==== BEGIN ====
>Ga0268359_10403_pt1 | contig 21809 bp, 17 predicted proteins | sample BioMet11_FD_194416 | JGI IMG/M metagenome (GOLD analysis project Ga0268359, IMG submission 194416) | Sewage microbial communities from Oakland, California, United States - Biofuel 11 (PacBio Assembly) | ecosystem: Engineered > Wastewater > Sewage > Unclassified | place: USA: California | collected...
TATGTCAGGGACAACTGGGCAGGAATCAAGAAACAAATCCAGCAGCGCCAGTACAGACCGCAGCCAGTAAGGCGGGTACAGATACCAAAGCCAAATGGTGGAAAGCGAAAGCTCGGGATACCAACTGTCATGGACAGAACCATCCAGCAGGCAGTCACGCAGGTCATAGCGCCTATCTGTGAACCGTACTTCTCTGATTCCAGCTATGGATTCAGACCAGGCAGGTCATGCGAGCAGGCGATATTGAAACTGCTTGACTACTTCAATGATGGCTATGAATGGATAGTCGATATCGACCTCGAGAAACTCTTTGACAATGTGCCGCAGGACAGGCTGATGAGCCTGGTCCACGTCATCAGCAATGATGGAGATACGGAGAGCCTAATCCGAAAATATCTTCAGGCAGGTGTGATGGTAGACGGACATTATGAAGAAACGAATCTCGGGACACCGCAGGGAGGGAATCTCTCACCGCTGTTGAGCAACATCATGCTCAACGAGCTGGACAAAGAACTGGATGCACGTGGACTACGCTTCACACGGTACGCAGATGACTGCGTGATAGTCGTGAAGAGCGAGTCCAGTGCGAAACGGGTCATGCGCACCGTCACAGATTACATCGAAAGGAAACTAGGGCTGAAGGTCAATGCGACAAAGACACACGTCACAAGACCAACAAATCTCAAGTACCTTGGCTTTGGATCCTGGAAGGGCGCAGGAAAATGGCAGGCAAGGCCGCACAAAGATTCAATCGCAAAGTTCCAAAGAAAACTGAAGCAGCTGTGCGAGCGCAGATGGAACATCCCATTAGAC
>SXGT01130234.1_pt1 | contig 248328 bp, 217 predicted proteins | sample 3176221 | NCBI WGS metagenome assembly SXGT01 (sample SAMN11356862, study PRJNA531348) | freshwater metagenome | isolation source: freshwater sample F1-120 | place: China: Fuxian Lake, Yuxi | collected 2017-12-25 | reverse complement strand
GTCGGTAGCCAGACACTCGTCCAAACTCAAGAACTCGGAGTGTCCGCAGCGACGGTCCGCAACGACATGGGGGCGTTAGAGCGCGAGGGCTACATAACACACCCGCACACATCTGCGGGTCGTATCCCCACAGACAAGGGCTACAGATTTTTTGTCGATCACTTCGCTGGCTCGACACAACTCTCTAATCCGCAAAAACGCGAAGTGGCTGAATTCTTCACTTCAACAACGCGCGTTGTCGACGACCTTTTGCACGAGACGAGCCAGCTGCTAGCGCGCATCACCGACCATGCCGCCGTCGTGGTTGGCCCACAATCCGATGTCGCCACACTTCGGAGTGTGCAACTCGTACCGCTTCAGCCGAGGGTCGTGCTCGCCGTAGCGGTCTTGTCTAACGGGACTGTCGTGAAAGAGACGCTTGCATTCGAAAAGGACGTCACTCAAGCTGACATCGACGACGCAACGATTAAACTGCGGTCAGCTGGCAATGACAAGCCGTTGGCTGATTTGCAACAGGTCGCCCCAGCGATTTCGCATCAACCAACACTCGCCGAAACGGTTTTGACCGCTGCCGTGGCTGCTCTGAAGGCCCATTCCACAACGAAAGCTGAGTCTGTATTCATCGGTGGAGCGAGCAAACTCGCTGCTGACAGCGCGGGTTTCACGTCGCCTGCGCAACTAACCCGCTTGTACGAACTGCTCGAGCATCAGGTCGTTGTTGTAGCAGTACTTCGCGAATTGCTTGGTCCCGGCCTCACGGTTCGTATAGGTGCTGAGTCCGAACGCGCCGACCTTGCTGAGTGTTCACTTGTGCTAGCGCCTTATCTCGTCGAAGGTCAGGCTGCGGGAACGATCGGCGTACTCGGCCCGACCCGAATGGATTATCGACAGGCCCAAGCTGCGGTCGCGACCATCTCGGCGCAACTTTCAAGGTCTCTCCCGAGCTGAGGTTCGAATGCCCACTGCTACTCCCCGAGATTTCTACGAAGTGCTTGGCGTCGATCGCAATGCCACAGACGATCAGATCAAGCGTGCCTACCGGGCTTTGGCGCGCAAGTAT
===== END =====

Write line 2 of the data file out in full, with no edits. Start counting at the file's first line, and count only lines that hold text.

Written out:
TATGTCAGGGACAACTGGGCAGGAATCAAGAAACAAATCCAGCAGCGCCAGTACAGACCGCAGCCAGTAAGGCGGGTACAGATACCAAAGCCAAATGGTGGAAAGCGAAAGCTCGGGATACCAACTGTCATGGACAGAACCATCCAGCAGGCAGTCACGCAGGTCATAGCGCCTATCTGTGAACCGTACTTCTCTGATTCCAGCTATGGATTCAGACCAGGCAGGTCATGCGAGCAGGCGATATTGAAACTGCTTGACTACTTCAATGATGGCTATGAATGGATAGTCGATATCGACCTCGAGAAACTCTTTGACAATGTGCCGCAGGACAGGCTGATGAGCCTGGTCCACGTCATCAGCAATGATGGAGATACGGAGAGCCTAATCCGAAAATATCTTCAGGCAGGTGTGATGGTAGACGGACATTATGAAGAAACGAATCTCGGGACACCGCAGGGAGGGAATCTCTCACCGCTGTTGAGCAACATCATGCTCAACGAGCTGGACAAAGAACTGGATGCACGTGGACTACGCTTCACACGGTACGCAGATGACTGCGTGATAGTCGTGAAGAGCGAGTCCAGTGCGAAACGGGTCATGCGCACCGTCACAGATTACATCGAAAGGAAACTAGGGCTGAAGGTCAATGCGACAAAGACACACGTCACAAGACCAACAAATCTCAAGTACCTTGGCTTTGGATCCTGGAAGGGCGCAGGAAAATGGCAGGCAAGGCCGCACAAAGATTCAATCGCAAAGTTCCAAAGAAAACTGAAGCAGCTGTGCGAGCGCAGATGGAACATCCCATTAGAC